It’s hard to know where to look first in the Middle East, as the region’s attempt at a transition to democracy continues to be a violent and uncertain affair.
The largest share of the headlines has been given to Yemen, where a full-blown civil war seems to be imminent if not already under way. President Ali Abdullah Saleh has repeatedly reneged on promises to agree to a transition of power, but with tribal opposition mounting it appears that his days are numbered.
Syria, however, is rivalling Yemen for media attention. There, despite mixed signals, the regime still seems set on quelling protests by force: government bombardment of the central town of Rastan is blamed for the deaths of at least 50 people this week.
Meanwhile, the conflict in Libya remains at a stalemate, although opposition forces say they are confident of overthrowing Colonel Gaddafi; peace moves from South African president Jacob Zuma have so far come to nothing. And in Bahrain, an official end to martial law seems to have done nothing to halt the regime’s persecution of opposition activists.
Two things are worth keeping in mind in all this: first that the revolutions across the Middle East are intimately related — no country’s problems can be addressed in isolation from the rest of the region — and second that Western (and especially American) policy interests work strongly against recognising that interconnectedness.
Hence, Western intervention in Libya made sense not just because the opposition there had a territorial base that could be defended, but also because Gaddafi was an old foe who had no enduring value for the West (even though a degree of warmth had crept into the relationship in recent times). And while Gaddafi is still clinging to power of a sort, the intervention has certainly prevented him from consolidating his position and is likely to lead to his eventual removal.
But to extend similar protection to the opposition in Syria would be a very different matter, in part because Western policy has been tied up for a long time with president Bashar al-Assad and his father before him. The United States is neither close enough to Syria to exert the sort of friendly pressure it is attempting in Bahrain (with very little to show for it so far), nor sufficiently detached to feel comfortable with the open hostility it has shown to Gaddafi.
Secretary of state Hillary Clinton has been showing the resultant confusion for some weeks now. Yesterday she said the US needed to make a “clear-eyed, calculated assessment of what influence we have”, but it’s even more important to assess just what that influence is supposed to achieve: so far, although they are coming closer to doing so, neither she nor Barack Obama has explicitly called for Assad’s departure or offered clear support to the forces that are trying to achieve it.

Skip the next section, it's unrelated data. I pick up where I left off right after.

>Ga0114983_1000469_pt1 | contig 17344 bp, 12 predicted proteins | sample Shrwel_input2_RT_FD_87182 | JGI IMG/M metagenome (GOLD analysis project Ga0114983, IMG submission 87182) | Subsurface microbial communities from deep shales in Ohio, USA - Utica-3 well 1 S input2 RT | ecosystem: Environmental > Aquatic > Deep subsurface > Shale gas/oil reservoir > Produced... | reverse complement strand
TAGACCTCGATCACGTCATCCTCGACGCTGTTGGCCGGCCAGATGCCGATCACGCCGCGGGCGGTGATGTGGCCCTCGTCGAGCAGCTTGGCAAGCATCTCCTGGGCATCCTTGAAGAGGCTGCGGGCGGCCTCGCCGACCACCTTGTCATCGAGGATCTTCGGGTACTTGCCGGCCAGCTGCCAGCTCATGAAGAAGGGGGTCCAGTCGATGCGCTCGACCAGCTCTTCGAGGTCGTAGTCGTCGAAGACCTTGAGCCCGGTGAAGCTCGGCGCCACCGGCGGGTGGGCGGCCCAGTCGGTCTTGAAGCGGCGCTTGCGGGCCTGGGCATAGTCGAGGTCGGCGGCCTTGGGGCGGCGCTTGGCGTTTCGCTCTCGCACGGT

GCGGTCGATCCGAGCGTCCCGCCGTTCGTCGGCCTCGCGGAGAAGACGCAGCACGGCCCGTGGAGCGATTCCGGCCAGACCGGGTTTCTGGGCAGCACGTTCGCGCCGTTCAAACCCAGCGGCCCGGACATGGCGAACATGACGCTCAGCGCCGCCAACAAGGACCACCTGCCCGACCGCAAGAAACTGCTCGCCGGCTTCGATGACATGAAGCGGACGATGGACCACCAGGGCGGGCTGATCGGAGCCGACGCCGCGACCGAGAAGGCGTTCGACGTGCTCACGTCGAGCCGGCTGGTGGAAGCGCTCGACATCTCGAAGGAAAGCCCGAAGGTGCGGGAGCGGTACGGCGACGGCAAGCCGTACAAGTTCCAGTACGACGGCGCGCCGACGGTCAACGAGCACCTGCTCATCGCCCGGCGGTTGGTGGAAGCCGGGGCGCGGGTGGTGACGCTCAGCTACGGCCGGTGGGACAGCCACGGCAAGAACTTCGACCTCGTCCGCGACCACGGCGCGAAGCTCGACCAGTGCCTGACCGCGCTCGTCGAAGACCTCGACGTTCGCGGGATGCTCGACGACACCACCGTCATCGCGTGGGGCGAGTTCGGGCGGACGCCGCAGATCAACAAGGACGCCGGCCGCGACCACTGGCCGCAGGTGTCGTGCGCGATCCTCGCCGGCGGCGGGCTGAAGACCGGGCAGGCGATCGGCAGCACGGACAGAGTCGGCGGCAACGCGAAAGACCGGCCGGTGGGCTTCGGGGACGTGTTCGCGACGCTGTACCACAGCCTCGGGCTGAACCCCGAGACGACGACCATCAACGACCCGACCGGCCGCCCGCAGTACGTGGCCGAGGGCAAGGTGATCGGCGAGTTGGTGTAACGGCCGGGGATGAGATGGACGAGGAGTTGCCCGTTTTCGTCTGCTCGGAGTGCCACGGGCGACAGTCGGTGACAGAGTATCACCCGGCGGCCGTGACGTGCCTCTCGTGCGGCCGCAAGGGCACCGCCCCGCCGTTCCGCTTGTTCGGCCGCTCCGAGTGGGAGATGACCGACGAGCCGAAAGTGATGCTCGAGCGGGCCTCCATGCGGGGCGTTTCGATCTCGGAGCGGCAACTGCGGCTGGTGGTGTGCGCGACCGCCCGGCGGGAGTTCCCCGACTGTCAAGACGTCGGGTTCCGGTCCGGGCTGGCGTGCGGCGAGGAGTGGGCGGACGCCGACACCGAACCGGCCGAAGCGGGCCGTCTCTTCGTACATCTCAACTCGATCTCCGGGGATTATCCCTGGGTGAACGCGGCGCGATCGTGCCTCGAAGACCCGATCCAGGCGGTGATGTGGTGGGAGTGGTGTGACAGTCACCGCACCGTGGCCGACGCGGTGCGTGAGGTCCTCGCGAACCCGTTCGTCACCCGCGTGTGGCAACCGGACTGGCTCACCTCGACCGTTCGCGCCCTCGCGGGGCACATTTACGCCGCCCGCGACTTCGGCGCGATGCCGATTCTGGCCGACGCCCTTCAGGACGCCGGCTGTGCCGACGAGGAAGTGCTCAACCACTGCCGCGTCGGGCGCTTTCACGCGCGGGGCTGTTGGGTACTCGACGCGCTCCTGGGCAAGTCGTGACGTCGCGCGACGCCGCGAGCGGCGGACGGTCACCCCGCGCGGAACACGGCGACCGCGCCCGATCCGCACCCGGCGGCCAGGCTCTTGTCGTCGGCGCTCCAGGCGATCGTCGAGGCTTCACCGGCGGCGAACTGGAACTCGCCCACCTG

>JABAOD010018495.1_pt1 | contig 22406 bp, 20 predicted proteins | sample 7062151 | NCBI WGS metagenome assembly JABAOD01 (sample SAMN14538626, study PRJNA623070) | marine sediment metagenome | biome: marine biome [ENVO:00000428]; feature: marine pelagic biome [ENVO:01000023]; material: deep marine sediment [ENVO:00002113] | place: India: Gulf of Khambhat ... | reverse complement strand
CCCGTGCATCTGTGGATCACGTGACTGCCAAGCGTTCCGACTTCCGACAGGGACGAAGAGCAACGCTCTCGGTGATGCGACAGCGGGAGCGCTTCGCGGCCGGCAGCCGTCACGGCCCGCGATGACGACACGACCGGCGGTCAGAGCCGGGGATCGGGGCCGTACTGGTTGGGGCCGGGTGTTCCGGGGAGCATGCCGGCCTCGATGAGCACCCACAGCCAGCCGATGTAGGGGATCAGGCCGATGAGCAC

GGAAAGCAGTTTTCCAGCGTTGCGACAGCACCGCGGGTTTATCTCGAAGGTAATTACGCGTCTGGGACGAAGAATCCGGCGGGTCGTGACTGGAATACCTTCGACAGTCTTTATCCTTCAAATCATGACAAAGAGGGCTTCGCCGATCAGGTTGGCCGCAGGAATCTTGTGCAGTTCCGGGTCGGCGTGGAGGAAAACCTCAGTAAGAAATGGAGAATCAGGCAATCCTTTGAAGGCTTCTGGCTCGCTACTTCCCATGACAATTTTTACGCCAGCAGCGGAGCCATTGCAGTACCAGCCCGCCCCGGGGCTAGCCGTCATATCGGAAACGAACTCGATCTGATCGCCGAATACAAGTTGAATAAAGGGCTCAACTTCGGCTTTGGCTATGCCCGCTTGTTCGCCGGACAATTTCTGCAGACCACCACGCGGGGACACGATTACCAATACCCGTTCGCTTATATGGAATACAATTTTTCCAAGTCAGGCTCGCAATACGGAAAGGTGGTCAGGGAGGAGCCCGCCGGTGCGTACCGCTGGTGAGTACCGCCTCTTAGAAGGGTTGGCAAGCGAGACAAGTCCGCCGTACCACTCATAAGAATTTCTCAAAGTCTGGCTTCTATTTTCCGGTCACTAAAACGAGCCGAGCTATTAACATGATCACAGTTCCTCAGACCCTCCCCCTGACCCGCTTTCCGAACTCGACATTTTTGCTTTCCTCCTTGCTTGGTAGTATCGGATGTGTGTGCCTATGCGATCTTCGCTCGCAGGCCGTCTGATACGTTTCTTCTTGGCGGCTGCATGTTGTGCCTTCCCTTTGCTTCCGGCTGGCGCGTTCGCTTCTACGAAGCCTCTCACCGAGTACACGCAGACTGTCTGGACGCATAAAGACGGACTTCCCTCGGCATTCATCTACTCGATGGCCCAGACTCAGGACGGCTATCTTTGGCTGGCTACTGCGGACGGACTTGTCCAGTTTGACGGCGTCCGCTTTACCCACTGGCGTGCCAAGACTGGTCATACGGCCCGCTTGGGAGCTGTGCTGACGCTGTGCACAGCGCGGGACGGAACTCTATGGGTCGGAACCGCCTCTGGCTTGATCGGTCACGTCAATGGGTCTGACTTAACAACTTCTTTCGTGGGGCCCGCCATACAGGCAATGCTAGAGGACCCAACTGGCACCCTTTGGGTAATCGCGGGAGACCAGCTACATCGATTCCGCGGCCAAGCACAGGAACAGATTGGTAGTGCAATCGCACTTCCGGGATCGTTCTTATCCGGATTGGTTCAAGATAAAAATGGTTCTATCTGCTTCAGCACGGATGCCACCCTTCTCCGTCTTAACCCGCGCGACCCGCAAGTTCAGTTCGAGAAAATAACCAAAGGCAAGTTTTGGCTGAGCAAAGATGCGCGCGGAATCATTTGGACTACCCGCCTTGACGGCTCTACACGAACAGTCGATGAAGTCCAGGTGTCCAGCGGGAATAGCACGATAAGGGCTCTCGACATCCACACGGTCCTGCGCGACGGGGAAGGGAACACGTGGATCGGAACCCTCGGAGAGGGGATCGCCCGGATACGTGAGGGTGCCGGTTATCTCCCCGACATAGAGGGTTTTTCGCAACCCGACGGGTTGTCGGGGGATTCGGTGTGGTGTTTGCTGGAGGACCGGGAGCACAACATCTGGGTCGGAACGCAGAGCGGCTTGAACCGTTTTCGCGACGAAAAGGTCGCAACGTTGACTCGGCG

And of course there are very real differences between the different countries. The odd thing about Syria — in complete contrast to Libya — is that Assad continues, even at this late stage, to sound at times like a reformer. This week’s violence has been coupled with a large-scale amnesty for dissidents, offers of talks to the opposition and a promised “full inquiry” into the death of 13-year-old opposition martyr Hamza al-Khatib.
It’s not enough to appease his opponents, but it’s a good deal more than a committed autocrat — a Ceaucescu or a Gaddafi — would be likely to do. That may mean that Assad lacks confidence in his own repression and is somehow searching for a deal, or it could mean that the regime does not speak with one voice and Assad himself is not on the same track as his security forces.
But whatever is going on behind the scenes, the situation on the streets is approaching the point where the West will face enormous pressure to break decisively with the Syrian government and commit to some sort of humanitarian intervention. The days when the international community would look the other way while tens of thousands were massacred are gone — and Assad probably knows it.